Persuasion and the Problem of Sin
In the process of reasoning, explaining, and proving that Jesus is who He claimed to be, people also need to be convinced that they are guilty of sin. This is not an easy task, for it requires that people have a basic understanding of what sin really is and why it is such a problem. People generally do not like to see themselves in the context of being “bad.” Yet that is exactly what must happen.
Sin first enters the picture in Genesis 3:1-6. The serpent (the devil, Revelation 12:9) brought the temptation to Eve and she ate of the forbidden tree of the knowledge of good and evil. She then gave to Adam, who was with her, and he also ate. God then explained to them the consequences and curses that would come as a result of the sin.
Sin is such a problem because it is a violation of the nature and glory of God (Rom 3:23). Sin is essentially the idea of humans trying to take God from His throne and usurp His authority for their own. Satan told Eve in Genesis 3:5, “For God knows that when you eat of it your eyes will be opened, and you will be like God, knowing good and evil.” To paraphrase, he was essentially saying, “You don’t need God telling you what to do; you can decide for yourself what is right and wrong. You can be your own gods.”
This is why God cannot simply let sin go. His glory, His holiness, and His very nature is at stake, as is the image in which God made us. Sin is idolatry. If He did nothing, then it would be like showing that His glory and holiness mean nothing. This is simply not tenable.
Now why would Christians need to persuade people that they are guilty of sin? This is hardly the most pleasant of topics. After all, all have sinned and all short of the glory of God (Rom 3:23). As it is written and repeated in Romans 3:10-12, “None is righteous, no, not one; no one understands; no one seeks for God. All have turned aside; together they have become worthless; no one does good, not even one.”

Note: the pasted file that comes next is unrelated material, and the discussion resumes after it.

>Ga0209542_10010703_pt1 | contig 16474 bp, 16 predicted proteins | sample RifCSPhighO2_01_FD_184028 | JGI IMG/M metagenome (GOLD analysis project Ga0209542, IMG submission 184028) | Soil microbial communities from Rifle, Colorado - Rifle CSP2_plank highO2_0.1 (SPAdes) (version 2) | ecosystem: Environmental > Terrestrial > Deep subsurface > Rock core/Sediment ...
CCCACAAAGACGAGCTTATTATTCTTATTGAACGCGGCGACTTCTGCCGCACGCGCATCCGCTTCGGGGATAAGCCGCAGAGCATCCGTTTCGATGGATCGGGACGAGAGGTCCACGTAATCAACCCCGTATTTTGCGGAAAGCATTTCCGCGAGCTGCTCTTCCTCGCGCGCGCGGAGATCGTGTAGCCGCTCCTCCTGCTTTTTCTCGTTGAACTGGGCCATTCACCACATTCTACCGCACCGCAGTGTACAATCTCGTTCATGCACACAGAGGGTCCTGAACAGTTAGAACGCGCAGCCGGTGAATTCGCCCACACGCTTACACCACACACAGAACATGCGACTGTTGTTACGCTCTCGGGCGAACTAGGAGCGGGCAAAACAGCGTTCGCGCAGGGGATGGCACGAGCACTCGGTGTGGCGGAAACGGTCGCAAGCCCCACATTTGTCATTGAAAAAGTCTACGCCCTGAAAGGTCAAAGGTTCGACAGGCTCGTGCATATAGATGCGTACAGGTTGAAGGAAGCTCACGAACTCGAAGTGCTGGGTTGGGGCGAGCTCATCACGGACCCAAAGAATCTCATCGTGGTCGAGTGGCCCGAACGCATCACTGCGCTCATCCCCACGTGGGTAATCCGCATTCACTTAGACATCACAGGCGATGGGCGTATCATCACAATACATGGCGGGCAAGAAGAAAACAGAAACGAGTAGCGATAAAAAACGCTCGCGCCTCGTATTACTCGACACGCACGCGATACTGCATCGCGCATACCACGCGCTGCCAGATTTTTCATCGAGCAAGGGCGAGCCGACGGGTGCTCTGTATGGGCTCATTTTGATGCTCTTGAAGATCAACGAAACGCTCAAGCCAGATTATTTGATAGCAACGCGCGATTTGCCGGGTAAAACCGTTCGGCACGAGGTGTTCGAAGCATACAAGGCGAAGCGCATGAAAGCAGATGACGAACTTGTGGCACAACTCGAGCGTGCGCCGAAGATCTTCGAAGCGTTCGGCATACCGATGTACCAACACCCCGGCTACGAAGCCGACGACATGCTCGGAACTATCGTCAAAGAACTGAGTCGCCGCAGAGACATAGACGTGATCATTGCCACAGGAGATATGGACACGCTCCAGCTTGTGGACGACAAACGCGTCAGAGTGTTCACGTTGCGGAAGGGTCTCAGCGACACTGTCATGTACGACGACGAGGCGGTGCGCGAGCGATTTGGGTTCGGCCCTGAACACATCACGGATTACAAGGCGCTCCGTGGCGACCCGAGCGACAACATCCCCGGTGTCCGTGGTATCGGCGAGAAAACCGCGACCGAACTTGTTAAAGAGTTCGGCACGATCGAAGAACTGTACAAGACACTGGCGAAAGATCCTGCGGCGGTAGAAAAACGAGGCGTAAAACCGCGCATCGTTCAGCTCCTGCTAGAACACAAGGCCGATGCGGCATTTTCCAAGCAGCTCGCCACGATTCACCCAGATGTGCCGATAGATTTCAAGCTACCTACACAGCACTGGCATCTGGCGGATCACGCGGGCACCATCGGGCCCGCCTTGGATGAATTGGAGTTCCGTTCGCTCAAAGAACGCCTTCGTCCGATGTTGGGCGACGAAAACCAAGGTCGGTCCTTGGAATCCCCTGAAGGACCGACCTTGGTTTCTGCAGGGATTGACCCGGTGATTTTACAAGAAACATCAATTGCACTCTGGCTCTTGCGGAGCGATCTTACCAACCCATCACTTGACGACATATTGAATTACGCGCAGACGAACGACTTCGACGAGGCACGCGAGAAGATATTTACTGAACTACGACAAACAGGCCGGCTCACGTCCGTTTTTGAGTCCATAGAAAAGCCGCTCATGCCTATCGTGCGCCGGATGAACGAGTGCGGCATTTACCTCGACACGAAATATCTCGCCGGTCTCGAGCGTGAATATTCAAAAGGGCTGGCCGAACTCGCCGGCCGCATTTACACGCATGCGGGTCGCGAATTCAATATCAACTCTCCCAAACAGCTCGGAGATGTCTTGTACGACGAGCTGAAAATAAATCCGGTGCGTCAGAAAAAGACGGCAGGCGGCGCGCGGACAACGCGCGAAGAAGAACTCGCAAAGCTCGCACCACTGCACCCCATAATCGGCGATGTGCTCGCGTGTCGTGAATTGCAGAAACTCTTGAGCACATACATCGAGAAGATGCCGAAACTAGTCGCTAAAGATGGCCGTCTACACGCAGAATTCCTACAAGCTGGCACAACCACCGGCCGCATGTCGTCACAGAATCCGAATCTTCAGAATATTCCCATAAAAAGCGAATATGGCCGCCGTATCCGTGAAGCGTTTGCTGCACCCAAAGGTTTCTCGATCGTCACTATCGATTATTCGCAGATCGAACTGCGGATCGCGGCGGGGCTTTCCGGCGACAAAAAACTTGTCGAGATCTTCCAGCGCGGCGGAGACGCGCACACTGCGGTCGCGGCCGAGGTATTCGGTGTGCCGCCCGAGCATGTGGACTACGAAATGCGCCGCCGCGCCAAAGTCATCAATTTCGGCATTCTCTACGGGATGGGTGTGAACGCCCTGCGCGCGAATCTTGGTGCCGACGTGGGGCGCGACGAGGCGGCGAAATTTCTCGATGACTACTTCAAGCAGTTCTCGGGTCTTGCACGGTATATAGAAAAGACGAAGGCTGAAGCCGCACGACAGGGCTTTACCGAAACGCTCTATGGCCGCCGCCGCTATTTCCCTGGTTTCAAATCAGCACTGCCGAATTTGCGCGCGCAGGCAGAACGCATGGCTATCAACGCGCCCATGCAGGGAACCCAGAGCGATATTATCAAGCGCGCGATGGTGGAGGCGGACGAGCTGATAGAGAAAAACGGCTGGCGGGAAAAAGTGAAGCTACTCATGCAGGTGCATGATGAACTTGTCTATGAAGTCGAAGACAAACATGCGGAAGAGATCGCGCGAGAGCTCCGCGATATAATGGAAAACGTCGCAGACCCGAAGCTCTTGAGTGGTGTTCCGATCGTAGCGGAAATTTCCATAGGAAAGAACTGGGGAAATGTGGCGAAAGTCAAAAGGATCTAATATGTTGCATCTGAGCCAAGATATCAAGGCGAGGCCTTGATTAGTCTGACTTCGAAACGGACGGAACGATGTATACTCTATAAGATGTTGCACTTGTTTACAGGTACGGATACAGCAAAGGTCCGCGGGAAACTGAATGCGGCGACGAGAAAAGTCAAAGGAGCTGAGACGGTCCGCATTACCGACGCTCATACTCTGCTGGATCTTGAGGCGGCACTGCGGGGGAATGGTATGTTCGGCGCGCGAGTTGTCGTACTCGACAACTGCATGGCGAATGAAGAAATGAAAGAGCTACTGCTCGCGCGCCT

Would this not make people feel badly? Will it not make them feel guilty? Will it not sting and hurt to know just how much they have offended God and marred the image in which they are created? Who wants to be persuaded of this?
The answer to these questions is that people must first appreciate the nature of the problem before they can appreciate the solution to the problem. One of the grand themes of Scripture is how God responds to the problem of sin. This theme is marvelous, full of grace, and culminates in the death and resurrection of Jesus Christ. If people are going to be persuaded that they need Jesus, they need first to be persuaded that they are guilty of sin. When confronted by the Pharisees for eating with tax collectors and sinners, Jesus pointed out in Mark 2:17, “Those who are well have no need of a physician, but those who are sick. I came not to call the righteous, but sinners.” If people do not know they are sick, they will not know that they need a physician. Convincing people that they are sick and need the physician is half the battle.
A good illustration of this process is found in Isaiah 6:1-8. Isaiah first sees the vision of God sitting on His throne. He is overwhelmed by God’s glory and holiness, and he responds by recognizing his own sinful condition. “Woe is me! For I am lost; for I am a man of unclean lips, and I dwell in the midst of a people of unclean lips; for my eyes have seen the King, the Lord of hosts!” All it took for Isaiah to be convinced was seeing God for who He is. At this point, one of the seraphim took a coal from the altar, flew to Isaiah, touched his mouth and said, “Behold, this has touched your lips; your guilt is taken away, and your sin atoned for.” Isaiah experienced forgiveness of sins. He experienced God’s grace. Isaiah was then ready to respond to God’s commission to go preach. He was ready to serve only after he was convinced of sin and received forgiveness.
This is why people need to be persuaded that they are guilty of sin. In understanding their sin, they may then be in a position to receive the grace and forgiveness from God. Only then will they be ready to serve in God’s kingdom as God intended. Persuasion of sin will lead to their being persuaded that they need Christ, which will also convince them that they need to obey and serve God. This is a layered process.
In order to receive the blessings and benefits that come from fellowship with God, people first need to know they are not “good,” but instead are guilty of sin. They are sick and need of the Great Physician. The persuasion, therefore, is not about sin alone, but about how they can go from being sinners to saints fulfilling their God-given purpose.